California shifts police shooting probes to attorney general
A new law requires the AG's office to independently probe all fatal police shootings of unarmed subjects
By Patrick McGreevy
Los Angeles Times
SACRAMENTO, Calif. — The state Department of Justice has opened field offices throughout California to investigate police shootings that kill unarmed civilians, and has told law enforcement agencies that they must notify the state whenever such incidents occur, Atty. Gen. Rob Bonta said Wednesday.
The actions, including the opening of investigative offices in Los Angeles and Riverside, were in response to a new law that took effect July 1 requiring Bonta's office to independently probe all fatal police shootings of unarmed civilians to determine whether criminal charges should be filed against officers.
Bonta said he expected the two new teams, one for Northern California and one for Southern California, would investigate 40 to 50 fatal police shootings each year based on historic trends.
"One of the most important tasks ahead for public safety and our society is building and maintaining trust between our communities and law enforcement," Bonta said. "Impartial, fair investigations and independent reviews of officer-involved shootings are one essential component for achieving that trust."
The attorney general said 27 special agents and six supervisory agents would make up the California Police Shooting Investigation Teams. The Northern California office is in Sacramento.
The new law was authored by Assemblyman Kevin McCarty (D- Sacramento), who said he was concerned that the state Department of Justice had denied requests from some community leaders to undertake independent investigations of several high-profile police shootings.
The state DOJ has traditionally deferred to county prosecutors, who have handled such cases after investigations by the law enforcement agencies involved.
"Police shouldn't police themselves, and the current system is fraught with conflicts of interest," McCarty said during debate on the bill. He noted he had first proposed such legislation in 2015 and since then more than 800 people had been shot and killed by police in California.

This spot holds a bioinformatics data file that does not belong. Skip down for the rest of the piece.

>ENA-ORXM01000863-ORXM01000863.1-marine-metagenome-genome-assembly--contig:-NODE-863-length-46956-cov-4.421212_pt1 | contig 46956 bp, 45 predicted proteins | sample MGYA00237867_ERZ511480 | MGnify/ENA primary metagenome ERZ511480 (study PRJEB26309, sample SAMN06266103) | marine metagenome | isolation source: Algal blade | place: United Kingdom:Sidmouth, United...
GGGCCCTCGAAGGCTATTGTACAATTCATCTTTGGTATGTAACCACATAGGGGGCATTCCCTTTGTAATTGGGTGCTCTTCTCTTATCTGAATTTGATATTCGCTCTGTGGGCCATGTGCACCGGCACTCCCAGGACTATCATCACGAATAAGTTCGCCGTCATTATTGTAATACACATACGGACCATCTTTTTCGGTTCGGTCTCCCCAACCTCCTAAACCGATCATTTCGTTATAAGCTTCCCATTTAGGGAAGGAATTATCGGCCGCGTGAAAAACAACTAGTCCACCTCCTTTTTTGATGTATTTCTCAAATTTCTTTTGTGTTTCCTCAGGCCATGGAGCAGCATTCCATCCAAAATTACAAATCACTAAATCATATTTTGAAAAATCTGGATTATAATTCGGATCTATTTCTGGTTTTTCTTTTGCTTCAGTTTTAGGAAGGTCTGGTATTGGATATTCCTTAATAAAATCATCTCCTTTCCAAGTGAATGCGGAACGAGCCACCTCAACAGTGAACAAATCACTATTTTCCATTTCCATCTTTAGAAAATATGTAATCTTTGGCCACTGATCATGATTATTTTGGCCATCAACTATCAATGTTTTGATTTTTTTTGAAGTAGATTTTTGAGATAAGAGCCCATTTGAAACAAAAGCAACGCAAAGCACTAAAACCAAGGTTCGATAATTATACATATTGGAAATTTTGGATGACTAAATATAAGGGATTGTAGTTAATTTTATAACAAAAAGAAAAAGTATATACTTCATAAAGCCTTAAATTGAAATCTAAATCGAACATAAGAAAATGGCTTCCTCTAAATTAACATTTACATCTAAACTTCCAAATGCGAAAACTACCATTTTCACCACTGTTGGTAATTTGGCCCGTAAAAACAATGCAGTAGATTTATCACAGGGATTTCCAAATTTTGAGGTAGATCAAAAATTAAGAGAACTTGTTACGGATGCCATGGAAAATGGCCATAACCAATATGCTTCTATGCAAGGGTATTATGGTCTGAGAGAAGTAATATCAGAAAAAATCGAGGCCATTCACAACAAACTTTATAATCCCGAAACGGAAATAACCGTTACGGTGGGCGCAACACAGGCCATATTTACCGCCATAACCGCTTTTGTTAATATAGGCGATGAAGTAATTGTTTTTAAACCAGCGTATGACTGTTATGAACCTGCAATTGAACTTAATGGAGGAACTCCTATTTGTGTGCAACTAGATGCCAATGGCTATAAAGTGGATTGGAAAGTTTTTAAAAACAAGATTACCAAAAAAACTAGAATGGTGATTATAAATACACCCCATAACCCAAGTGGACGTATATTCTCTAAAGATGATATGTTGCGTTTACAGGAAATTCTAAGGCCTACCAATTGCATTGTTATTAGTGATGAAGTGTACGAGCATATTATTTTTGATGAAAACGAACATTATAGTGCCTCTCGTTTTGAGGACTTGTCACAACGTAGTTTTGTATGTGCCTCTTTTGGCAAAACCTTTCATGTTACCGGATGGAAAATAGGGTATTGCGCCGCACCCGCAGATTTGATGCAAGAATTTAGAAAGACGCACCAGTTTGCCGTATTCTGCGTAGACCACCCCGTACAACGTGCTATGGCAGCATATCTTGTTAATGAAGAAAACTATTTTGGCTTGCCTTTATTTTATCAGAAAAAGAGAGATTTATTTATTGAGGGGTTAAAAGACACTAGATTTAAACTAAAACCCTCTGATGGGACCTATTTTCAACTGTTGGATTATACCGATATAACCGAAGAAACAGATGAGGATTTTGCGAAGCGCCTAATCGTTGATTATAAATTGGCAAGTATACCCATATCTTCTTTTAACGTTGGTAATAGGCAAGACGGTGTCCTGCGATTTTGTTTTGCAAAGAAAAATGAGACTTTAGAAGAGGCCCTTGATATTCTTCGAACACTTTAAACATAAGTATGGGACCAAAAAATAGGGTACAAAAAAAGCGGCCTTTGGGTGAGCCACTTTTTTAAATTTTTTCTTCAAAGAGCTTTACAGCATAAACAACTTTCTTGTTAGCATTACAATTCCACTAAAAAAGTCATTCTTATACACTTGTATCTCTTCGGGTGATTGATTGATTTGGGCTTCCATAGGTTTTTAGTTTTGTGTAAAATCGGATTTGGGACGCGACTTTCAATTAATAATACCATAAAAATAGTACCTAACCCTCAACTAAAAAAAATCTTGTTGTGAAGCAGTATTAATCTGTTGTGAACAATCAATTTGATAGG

The measure, Assembly Bill 1506, was opposed by some law enforcement groups, including the California State Sheriffs' Assn., which said it could result in duplicate state and local investigations and that the state DOJ lacked the resources and was not equipped to take on the new responsibilities.
The measure "bypasses local investigatory processes, including established agreements to have outside agencies investigate officer-involved uses of force," the association said in its opposition letter to lawmakers last year.
On Wednesday, Cory Salzillo, the association's legislative director, said in a statement: "The sheriffs continue to work closely with the attorney general and Department of Justice on the implementation of procedures for the authority described in AB 1506."
Under the new law, the DOJ must investigate the fatal police shootings and submit a written report that states the facts of the case, its analysis, provides a conclusion on each issue raised by the shooting and recommends whether policies of the law enforcement agency should be changed.
If the DOJ determines criminal charges are warranted, it would prosecute the officers.